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Jigs for drilling cup-hinge holes come in a variety of designs. Some offer stark simplicity at a low cost. Others are more sophisticated and come with a price that reflects that refinement. But all of the jigs have a couple of things in common. They get their power from an electric or cordless drill. And they serve as a surrogate tool for the drill press, supporting the 35mm bit when a drill press can’t be used. Without that support, a large bit like this will skitter around the wood. These jigs are especially handy when you’re faced with drilling cup-hinge holes in a door that’s large and unwieldy, or if you’re at a remote site where there’s no access to a drill press. We gave seven of these jigs a workout to see how they would perform.
The Ecodrill is designed for use with hinges made by Blum or with other hinges that match the Blum pattern. Mounting holes are 8mm and accept only Blum’s Press-In or Expando dowels or Blum’s Enserta hinge.
Chuck a Torx driver bit (supplied) into your drill. Slip the bit into a mating nut on the end of the Forstner bit and start drilling. Then do the same for the two pilot holes. You’ll need to clean out the chips after drilling the holes.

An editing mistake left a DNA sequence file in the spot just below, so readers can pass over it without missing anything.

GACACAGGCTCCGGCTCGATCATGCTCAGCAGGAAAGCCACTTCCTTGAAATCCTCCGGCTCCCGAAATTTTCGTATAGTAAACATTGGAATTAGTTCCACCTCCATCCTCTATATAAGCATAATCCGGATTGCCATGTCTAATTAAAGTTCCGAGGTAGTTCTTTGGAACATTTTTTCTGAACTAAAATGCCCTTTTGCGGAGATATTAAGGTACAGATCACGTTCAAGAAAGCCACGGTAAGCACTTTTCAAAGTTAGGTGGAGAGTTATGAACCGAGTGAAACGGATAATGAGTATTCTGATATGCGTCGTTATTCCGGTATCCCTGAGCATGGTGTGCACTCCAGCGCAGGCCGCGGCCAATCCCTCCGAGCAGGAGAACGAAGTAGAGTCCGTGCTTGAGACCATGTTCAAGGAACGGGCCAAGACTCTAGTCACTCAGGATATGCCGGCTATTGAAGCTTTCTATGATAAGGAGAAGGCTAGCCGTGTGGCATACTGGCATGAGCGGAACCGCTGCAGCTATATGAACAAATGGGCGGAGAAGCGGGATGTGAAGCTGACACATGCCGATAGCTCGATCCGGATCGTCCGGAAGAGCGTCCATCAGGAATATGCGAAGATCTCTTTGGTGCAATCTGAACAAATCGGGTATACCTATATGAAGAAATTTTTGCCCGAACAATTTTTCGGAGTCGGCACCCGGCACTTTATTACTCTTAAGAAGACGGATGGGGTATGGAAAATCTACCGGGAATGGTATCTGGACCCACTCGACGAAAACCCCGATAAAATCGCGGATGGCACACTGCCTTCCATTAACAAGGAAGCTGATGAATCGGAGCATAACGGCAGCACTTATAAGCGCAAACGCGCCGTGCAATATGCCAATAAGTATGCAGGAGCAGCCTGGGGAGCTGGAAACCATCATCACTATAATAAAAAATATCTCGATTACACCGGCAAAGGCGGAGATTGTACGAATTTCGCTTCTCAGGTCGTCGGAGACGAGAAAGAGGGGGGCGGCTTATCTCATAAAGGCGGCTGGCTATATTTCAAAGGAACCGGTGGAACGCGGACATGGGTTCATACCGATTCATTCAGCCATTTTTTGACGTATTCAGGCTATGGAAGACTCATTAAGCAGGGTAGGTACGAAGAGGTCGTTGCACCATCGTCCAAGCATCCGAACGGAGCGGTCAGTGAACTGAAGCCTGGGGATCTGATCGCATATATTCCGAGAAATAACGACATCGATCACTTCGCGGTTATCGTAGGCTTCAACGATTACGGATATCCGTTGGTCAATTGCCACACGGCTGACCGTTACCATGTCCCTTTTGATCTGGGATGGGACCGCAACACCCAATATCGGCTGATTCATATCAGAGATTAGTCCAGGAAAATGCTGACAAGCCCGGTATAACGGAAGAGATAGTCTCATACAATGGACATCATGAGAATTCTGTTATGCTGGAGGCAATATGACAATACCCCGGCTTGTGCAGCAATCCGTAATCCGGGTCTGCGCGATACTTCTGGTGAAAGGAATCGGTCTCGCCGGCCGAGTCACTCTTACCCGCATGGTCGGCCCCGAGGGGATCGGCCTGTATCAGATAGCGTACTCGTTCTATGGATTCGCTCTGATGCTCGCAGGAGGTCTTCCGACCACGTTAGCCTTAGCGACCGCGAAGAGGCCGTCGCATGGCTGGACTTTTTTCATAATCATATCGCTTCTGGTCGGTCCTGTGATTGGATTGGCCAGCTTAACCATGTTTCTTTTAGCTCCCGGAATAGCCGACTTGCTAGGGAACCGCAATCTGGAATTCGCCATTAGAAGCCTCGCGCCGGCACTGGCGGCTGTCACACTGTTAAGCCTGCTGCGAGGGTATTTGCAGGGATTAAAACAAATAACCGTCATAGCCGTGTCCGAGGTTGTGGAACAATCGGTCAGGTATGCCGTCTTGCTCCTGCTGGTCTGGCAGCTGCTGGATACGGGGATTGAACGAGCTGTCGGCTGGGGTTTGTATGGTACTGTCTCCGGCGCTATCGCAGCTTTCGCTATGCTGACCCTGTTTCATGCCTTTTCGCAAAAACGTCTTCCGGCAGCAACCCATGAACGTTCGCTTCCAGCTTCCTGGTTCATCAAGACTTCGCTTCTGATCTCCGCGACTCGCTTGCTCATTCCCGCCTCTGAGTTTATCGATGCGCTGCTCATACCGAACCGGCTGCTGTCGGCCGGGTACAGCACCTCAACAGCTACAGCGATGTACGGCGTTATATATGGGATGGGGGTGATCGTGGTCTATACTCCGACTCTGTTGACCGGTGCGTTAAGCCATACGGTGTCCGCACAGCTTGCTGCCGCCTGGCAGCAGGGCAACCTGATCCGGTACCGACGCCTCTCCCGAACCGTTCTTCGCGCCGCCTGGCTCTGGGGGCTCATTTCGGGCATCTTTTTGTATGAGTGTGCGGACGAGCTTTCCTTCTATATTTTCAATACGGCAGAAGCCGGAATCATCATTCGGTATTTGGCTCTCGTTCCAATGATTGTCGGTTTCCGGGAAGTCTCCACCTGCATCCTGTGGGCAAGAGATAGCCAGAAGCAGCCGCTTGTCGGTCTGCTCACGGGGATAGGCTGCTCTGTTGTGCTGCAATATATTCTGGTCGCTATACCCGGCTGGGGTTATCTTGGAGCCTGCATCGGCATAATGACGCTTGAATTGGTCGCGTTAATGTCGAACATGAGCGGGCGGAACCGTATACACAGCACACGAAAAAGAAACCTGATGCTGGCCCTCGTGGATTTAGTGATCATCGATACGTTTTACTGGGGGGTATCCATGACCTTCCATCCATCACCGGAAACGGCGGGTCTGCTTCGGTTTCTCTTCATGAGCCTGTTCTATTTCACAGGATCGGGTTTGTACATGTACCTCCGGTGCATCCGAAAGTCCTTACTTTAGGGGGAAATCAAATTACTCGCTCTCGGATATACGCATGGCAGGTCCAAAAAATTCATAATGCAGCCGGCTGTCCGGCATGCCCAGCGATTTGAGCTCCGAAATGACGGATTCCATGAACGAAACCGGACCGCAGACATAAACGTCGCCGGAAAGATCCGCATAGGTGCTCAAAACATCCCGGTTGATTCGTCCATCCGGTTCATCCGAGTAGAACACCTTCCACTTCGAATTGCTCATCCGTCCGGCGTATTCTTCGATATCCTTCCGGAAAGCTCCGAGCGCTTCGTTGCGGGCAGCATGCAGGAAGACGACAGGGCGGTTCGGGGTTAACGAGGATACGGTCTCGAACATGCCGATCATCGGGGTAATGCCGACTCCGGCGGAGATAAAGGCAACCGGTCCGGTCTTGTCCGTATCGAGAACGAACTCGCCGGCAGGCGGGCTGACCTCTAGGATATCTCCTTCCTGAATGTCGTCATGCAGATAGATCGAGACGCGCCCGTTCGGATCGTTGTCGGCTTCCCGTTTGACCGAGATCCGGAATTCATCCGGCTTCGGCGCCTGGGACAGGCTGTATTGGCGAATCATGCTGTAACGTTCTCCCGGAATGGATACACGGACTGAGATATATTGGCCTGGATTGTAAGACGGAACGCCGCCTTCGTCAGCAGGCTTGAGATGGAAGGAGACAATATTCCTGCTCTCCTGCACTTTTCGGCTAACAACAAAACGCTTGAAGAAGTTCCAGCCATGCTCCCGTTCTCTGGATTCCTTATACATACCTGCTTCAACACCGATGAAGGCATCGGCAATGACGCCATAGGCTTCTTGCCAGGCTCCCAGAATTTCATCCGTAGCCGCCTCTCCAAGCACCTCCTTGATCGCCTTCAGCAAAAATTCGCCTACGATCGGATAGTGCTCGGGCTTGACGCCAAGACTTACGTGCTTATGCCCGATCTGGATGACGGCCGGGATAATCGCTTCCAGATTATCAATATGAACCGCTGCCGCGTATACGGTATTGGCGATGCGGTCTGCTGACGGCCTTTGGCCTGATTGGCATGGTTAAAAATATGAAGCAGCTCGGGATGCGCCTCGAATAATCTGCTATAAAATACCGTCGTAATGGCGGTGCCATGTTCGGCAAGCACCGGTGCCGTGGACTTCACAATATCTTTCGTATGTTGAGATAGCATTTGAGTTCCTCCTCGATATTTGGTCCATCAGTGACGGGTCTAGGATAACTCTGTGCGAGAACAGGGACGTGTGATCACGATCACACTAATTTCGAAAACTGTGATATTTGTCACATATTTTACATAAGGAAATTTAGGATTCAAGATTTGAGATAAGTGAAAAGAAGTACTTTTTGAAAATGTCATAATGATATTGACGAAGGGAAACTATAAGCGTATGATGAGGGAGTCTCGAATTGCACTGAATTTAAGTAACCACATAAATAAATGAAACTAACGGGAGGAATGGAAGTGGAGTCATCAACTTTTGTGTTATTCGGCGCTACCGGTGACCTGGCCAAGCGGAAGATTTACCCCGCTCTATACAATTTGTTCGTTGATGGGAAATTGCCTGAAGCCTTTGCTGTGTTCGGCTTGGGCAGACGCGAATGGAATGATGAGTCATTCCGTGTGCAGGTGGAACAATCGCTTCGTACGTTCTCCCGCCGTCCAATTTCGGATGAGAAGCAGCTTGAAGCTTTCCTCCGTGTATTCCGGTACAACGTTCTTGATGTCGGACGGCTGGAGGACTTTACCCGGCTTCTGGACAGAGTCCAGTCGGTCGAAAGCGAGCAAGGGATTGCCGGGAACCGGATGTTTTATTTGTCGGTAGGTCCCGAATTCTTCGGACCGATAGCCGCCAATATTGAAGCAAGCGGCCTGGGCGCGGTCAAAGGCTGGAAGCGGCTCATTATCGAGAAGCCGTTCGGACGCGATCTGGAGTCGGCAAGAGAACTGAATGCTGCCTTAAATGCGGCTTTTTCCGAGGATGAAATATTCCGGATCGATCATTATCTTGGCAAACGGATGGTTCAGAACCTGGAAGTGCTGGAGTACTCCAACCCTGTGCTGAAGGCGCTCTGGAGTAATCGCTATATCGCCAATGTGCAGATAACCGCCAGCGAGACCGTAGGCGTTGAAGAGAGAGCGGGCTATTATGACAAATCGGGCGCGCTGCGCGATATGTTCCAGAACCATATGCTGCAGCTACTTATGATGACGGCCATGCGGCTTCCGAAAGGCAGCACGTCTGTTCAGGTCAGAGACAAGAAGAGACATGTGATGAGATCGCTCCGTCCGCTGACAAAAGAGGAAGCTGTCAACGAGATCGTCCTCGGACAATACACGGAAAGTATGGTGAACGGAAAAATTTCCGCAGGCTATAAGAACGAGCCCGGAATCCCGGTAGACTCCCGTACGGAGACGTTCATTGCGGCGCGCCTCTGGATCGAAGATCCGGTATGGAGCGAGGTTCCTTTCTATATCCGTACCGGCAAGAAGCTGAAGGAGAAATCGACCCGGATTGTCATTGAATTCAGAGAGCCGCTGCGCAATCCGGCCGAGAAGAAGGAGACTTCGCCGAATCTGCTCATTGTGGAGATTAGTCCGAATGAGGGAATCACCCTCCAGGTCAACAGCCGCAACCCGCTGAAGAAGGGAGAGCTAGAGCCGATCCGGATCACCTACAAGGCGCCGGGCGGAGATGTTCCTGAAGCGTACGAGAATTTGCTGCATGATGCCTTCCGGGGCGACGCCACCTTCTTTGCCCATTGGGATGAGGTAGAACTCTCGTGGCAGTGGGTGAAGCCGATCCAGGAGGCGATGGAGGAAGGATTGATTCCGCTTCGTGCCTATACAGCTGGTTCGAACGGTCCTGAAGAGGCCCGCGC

This jig has adjustable backset stops, which may be set to seven positions. It’s also easy to use the clamp. Pivot down the handles, and the jig clamps to the door. This professional-quality jig is a pleasure to use. It sets up quickly and then drills the cup hole and two mounting holes to the correct depths in seconds with little effort. I’d use it even if I had a drill press. You can order the Ecodrill from the Superior Distributing Co. The price includes the Forstner bit and two 8mm bits.
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